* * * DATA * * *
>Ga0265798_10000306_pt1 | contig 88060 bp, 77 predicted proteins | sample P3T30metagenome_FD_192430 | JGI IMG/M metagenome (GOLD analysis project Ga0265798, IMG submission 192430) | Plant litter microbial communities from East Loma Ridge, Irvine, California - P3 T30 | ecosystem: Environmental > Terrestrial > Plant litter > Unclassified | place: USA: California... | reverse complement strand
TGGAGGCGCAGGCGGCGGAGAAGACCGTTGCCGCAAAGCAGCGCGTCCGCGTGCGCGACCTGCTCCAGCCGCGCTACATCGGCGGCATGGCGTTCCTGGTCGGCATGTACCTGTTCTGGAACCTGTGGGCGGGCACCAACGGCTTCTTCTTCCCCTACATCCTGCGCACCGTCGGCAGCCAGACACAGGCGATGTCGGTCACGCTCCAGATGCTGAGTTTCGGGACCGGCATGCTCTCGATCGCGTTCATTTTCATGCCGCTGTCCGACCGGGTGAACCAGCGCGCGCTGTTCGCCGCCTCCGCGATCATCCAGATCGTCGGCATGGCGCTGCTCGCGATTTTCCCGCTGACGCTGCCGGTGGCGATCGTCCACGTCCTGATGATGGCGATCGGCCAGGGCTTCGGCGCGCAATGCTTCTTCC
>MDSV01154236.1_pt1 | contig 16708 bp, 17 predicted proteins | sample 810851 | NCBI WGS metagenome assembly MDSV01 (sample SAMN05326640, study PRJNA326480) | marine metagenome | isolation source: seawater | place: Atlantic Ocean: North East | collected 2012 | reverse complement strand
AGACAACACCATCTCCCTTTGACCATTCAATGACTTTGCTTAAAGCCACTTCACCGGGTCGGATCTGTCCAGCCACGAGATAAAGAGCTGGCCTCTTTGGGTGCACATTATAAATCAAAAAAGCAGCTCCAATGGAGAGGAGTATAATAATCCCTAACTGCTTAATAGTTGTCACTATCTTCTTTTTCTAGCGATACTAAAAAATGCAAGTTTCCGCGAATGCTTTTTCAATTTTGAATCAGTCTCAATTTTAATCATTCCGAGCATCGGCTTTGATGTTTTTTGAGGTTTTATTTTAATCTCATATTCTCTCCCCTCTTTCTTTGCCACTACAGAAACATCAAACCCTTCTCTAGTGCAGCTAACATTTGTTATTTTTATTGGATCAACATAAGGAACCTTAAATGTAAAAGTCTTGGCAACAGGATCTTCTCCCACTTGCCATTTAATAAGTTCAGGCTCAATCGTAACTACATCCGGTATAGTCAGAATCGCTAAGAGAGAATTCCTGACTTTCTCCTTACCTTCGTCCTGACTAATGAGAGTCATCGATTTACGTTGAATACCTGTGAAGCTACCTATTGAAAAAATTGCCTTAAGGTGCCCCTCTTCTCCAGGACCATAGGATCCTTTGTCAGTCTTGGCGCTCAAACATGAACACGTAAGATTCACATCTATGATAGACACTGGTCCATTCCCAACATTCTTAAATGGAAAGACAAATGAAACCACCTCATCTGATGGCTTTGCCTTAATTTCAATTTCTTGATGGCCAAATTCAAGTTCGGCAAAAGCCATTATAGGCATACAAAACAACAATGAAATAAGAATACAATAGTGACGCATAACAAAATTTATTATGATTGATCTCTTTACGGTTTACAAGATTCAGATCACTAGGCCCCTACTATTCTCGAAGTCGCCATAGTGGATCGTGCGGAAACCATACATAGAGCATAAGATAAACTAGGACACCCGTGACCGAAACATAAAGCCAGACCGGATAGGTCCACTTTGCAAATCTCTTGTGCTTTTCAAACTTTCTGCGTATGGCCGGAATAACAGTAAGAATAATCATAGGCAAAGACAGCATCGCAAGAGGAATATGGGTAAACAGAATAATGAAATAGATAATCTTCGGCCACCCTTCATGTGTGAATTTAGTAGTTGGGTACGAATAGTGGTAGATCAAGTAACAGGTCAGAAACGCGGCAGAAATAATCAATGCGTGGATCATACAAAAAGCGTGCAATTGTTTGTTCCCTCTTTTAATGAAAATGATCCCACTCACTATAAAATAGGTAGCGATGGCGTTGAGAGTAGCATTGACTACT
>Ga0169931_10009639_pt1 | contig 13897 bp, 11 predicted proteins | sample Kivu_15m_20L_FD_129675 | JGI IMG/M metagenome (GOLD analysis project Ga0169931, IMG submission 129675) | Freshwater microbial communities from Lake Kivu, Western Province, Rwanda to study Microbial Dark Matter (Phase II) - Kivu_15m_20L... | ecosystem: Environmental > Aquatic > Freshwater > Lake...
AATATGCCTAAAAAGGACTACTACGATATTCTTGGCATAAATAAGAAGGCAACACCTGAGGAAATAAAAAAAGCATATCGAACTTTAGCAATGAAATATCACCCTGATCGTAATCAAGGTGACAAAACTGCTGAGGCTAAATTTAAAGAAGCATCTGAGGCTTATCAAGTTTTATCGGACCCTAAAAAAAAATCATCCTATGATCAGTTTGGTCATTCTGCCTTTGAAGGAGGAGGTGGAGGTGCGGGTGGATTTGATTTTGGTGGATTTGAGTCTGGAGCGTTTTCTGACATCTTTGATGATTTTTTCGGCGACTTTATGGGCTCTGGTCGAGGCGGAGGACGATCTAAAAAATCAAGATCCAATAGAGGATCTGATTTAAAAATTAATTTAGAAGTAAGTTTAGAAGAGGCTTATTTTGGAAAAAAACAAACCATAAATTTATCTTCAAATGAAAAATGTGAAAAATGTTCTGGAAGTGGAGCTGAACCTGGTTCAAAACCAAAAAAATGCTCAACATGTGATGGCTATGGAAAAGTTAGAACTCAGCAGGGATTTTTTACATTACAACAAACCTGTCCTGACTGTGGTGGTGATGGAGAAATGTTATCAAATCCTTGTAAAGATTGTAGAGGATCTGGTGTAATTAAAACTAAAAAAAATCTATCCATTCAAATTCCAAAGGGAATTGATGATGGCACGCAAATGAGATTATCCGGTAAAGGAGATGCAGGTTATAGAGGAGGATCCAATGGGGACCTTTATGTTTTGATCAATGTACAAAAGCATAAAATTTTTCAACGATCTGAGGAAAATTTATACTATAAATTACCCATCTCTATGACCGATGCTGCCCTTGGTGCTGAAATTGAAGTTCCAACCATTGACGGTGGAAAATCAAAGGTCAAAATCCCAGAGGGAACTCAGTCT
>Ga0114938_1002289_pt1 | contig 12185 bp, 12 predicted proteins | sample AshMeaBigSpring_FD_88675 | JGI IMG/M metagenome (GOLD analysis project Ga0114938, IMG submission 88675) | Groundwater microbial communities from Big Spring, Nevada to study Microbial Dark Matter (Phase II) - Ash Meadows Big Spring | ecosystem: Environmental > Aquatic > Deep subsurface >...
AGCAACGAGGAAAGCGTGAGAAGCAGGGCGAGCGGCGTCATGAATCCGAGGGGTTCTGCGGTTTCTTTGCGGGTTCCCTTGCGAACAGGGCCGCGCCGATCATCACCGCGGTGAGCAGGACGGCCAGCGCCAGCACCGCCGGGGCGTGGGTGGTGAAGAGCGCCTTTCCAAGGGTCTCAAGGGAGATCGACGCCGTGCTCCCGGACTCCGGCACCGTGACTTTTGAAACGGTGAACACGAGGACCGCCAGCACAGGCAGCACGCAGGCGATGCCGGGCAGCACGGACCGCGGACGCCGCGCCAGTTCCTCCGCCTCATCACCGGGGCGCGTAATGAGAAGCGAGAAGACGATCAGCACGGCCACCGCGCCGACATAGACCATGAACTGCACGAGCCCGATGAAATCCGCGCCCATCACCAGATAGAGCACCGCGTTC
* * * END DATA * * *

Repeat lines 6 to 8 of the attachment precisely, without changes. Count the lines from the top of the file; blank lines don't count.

AATATGCCTAAAAAGGACTACTACGATATTCTTGGCATAAATAAGAAGGCAACACCTGAGGAAATAAAAAAAGCATATCGAACTTTAGCAATGAAATATCACCCTGATCGTAATCAAGGTGACAAAACTGCTGAGGCTAAATTTAAAGAAGCATCTGAGGCTTATCAAGTTTTATCGGACCCTAAAAAAAAATCATCCTATGATCAGTTTGGTCATTCTGCCTTTGAAGGAGGAGGTGGAGGTGCGGGTGGATTTGATTTTGGTGGATTTGAGTCTGGAGCGTTTTCTGACATCTTTGATGATTTTTTCGGCGACTTTATGGGCTCTGGTCGAGGCGGAGGACGATCTAAAAAATCAAGATCCAATAGAGGATCTGATTTAAAAATTAATTTAGAAGTAAGTTTAGAAGAGGCTTATTTTGGAAAAAAACAAACCATAAATTTATCTTCAAATGAAAAATGTGAAAAATGTTCTGGAAGTGGAGCTGAACCTGGTTCAAAACCAAAAAAATGCTCAACATGTGATGGCTATGGAAAAGTTAGAACTCAGCAGGGATTTTTTACATTACAACAAACCTGTCCTGACTGTGGTGGTGATGGAGAAATGTTATCAAATCCTTGTAAAGATTGTAGAGGATCTGGTGTAATTAAAACTAAAAAAAATCTATCCATTCAAATTCCAAAGGGAATTGATGATGGCACGCAAATGAGATTATCCGGTAAAGGAGATGCAGGTTATAGAGGAGGATCCAATGGGGACCTTTATGTTTTGATCAATGTACAAAAGCATAAAATTTTTCAACGATCTGAGGAAAATTTATACTATAAATTACCCATCTCTATGACCGATGCTGCCCTTGGTGCTGAAATTGAAGTTCCAACCATTGACGGTGGAAAATCAAAGGTCAAAATCCCAGAGGGAACTCAGTCT
>Ga0114938_1002289_pt1 | contig 12185 bp, 12 predicted proteins | sample AshMeaBigSpring_FD_88675 | JGI IMG/M metagenome (GOLD analysis project Ga0114938, IMG submission 88675) | Groundwater microbial communities from Big Spring, Nevada to study Microbial Dark Matter (Phase II) - Ash Meadows Big Spring | ecosystem: Environmental > Aquatic > Deep subsurface >...
AGCAACGAGGAAAGCGTGAGAAGCAGGGCGAGCGGCGTCATGAATCCGAGGGGTTCTGCGGTTTCTTTGCGGGTTCCCTTGCGAACAGGGCCGCGCCGATCATCACCGCGGTGAGCAGGACGGCCAGCGCCAGCACCGCCGGGGCGTGGGTGGTGAAGAGCGCCTTTCCAAGGGTCTCAAGGGAGATCGACGCCGTGCTCCCGGACTCCGGCACCGTGACTTTTGAAACGGTGAACACGAGGACCGCCAGCACAGGCAGCACGCAGGCGATGCCGGGCAGCACGGACCGCGGACGCCGCGCCAGTTCCTCCGCCTCATCACCGGGGCGCGTAATGAGAAGCGAGAAGACGATCAGCACGGCCACCGCGCCGACATAGACCATGAACTGCACGAGCCCGATGAAATCCGCGCCCATCACCAGATAGAGCACCGCGTTC